Once again, I was pleasantly surprised. I may or may not have read this book when it came out several years ago, but if I did I certainly didn't like it, because I've been carrying around a negative impression of Jennifer Weiner for years. I truly have no idea where this disdain came from. Maybe someone gave me aversion therapy without my knowing it. Either way, I'm mending my missteps now.
I would have a hard time reviewing this book without tying it to the movie it was made into in 2005, with Cameron Diaz and Toni Collette as sisters Maggie and Rose Feller, respectively. I usually try to read the adapted book before I see the movie, because I want to be able to form my own images, but in this case I'd already seen the movie more than once and couldn't get Diaz and Collette out of my head. Fortunately, unlike many movie adaptions, In Her Shoes stayed true to the story and was acted excellently, so I didn't have any trouble meshing the book and movie versions in my head.
Rose and Maggie are sisters with the same shoe size, but their resemblance and connection ends there. Rose is the steady, organized, somewhat boring and slightly overweight older sister; Maggie is the hard-drinking, street-wise, seductive and shiftless younger sister. The book begins with their interactions as roommates. Rose is trying to get Maggie employed and out of her apartment, and Maggie is still trying to break into stardom while slipping money out of Rose's wallet and shoes out of her closet. Tensions rise until Maggie does something despicable and Rose kicks her out. The middle of the novel takes them each on separate journeys. For Maggie, it's a journey of knowledge and self-discovery that leads her from a sleeping bag in a Princeton library to the retirement community in Florida where their long estranged grandmother Ella lives. For Rose, it's a time of letting go of herself and creating a new life, which eventually leads her to an engagement to a Simon, a food-loving fellow lawyer who is devoted to Rose. The end of the novel finds Rose seeking Maggie and Ella in Florida, and seeing how Maggie has changed from wayward drunk to responsible business owner and poetry lover. All are united at Rose's wedding, where Maggie makes a final attempt to completely redeem herself to her sister.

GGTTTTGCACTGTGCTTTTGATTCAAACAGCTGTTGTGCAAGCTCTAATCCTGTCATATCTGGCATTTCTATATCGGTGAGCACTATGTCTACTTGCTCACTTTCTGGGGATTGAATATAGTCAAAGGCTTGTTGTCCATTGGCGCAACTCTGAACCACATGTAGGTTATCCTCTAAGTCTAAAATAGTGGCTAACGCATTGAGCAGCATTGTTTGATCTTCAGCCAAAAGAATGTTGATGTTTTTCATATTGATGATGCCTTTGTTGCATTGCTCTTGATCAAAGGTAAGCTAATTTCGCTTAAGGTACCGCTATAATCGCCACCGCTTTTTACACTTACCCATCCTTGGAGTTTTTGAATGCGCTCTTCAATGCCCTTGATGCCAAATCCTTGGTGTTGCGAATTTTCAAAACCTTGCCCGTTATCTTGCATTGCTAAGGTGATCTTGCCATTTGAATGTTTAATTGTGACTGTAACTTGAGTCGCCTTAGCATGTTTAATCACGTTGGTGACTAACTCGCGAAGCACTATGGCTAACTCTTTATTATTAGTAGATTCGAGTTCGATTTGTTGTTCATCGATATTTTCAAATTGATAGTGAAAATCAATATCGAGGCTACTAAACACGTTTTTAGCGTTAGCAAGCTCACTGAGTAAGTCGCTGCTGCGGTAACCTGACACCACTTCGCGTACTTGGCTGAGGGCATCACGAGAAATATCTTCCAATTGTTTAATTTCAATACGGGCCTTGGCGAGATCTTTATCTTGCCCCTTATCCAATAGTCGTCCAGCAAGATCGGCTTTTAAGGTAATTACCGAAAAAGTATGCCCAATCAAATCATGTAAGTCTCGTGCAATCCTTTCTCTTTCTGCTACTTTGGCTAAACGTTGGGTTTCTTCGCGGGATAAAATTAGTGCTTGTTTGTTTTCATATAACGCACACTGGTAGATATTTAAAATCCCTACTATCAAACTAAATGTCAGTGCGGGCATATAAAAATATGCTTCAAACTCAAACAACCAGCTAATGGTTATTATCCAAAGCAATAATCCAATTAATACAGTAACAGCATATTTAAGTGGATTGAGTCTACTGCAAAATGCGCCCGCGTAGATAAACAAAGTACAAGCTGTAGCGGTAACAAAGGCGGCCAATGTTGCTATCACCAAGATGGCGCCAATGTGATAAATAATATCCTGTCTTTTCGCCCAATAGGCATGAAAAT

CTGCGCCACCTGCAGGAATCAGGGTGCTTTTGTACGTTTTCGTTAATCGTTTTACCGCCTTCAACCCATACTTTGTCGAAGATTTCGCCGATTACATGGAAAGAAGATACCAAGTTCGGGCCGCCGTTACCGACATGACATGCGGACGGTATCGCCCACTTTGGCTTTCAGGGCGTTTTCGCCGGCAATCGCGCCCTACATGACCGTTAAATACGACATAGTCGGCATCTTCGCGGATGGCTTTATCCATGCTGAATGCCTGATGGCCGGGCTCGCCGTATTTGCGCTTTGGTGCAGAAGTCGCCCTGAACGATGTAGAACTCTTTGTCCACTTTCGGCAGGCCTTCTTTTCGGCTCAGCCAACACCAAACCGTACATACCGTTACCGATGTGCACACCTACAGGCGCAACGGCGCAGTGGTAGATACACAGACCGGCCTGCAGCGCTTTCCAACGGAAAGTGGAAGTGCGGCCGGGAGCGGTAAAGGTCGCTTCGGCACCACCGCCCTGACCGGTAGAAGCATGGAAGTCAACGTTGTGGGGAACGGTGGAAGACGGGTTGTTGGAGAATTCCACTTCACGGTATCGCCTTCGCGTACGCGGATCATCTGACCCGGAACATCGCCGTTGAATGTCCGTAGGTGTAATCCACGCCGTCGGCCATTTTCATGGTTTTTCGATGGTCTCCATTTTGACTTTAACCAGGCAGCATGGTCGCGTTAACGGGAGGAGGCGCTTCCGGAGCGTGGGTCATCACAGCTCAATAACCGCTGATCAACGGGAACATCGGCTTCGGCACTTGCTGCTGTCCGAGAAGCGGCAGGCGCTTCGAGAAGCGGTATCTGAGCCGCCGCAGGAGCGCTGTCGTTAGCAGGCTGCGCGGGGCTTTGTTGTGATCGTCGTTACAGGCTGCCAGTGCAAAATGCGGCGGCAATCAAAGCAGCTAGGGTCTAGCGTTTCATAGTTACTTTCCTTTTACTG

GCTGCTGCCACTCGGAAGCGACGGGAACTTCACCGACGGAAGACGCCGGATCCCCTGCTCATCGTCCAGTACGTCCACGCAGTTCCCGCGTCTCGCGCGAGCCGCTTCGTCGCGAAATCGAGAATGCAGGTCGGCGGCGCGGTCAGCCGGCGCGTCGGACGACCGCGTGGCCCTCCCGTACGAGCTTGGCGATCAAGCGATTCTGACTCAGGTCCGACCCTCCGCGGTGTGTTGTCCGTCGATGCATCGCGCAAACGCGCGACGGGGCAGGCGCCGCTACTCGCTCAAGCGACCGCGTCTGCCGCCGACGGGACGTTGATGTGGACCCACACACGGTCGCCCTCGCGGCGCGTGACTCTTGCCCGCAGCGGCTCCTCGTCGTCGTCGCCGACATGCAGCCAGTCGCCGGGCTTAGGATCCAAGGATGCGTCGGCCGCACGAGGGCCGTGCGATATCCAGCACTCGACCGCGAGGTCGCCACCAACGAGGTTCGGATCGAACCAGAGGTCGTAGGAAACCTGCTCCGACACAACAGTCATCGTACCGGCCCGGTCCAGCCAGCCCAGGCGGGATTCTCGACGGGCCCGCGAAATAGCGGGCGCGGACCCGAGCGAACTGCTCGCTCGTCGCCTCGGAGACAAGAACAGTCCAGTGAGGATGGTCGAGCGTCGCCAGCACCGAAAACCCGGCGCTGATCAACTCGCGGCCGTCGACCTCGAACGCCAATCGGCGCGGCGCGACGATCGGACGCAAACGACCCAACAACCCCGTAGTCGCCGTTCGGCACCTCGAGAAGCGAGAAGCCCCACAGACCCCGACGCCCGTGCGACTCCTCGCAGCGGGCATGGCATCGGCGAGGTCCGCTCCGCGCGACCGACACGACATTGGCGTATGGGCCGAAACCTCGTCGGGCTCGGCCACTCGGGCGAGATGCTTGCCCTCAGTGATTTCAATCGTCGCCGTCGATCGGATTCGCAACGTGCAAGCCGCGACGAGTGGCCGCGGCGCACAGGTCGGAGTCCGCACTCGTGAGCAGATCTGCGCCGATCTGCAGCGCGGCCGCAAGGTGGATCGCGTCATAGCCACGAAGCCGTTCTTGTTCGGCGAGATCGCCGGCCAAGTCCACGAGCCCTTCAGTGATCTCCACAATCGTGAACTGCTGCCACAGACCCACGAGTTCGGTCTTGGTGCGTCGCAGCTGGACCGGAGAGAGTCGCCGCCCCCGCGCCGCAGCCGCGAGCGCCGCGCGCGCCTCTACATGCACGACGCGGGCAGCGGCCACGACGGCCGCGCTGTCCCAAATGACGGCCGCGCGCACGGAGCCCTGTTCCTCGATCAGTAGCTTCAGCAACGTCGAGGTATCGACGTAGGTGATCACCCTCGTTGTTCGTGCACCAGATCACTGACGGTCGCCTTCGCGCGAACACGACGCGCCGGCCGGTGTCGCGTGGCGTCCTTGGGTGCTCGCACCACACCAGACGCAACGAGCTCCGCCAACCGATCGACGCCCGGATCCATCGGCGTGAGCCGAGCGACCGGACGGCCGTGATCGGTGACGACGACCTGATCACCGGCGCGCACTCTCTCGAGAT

As the older half of a close sister relationship (though with much less conflict than Rose and Maggie!) I can say that Weiner writes sisters very well. She captures all of the dynamics, encompassing rivalry, jealousy, shared memory and fierce protectiveness. The two main characters were both complex and able to sustain a very organic, yet very dramatic change throughout the book. Their separate relationships with their deceased bipolar mother, withdrawn father, and overbearing stepmother were also written well.
There were a few loose ends in the book- the engagement between Rose and Simon in particular happened very quickly, and a strange relationship between Rose and Simon's grandmother's dog was revealed to be not coincidental, and yet never fully explained. The ending also felt kind of abrupt, and though the final scene was as moving as in the movie, I didn't feel there was a true reconciliation between the sisters, only a coming-to-terms sort of understanding with each other. I actually thought the movie was tighter and cleaner in that respect. All of the story lines were resolved clearly, without superfluous plot (for example, Maggie's time in Princeton was eliminated) and the themes of the movie were better defined: sisterhood, forgiveness, walking in each others' literal and figurative shoes. The book could have used a more decisive ending and some editing down, two elements that I think Jennifer Weiner improved upon in her later books.
All in all, it was a very enjoyable read, and I plan to watch the movie again soon.
To Ms. Weiner, if you're out there somewhere, I send you my sincere apologies. I have no idea what I didn't like about your books in the past. You are an excellent writer and I fully intend to read your entire body of work over the coming months. Keep 'em coming.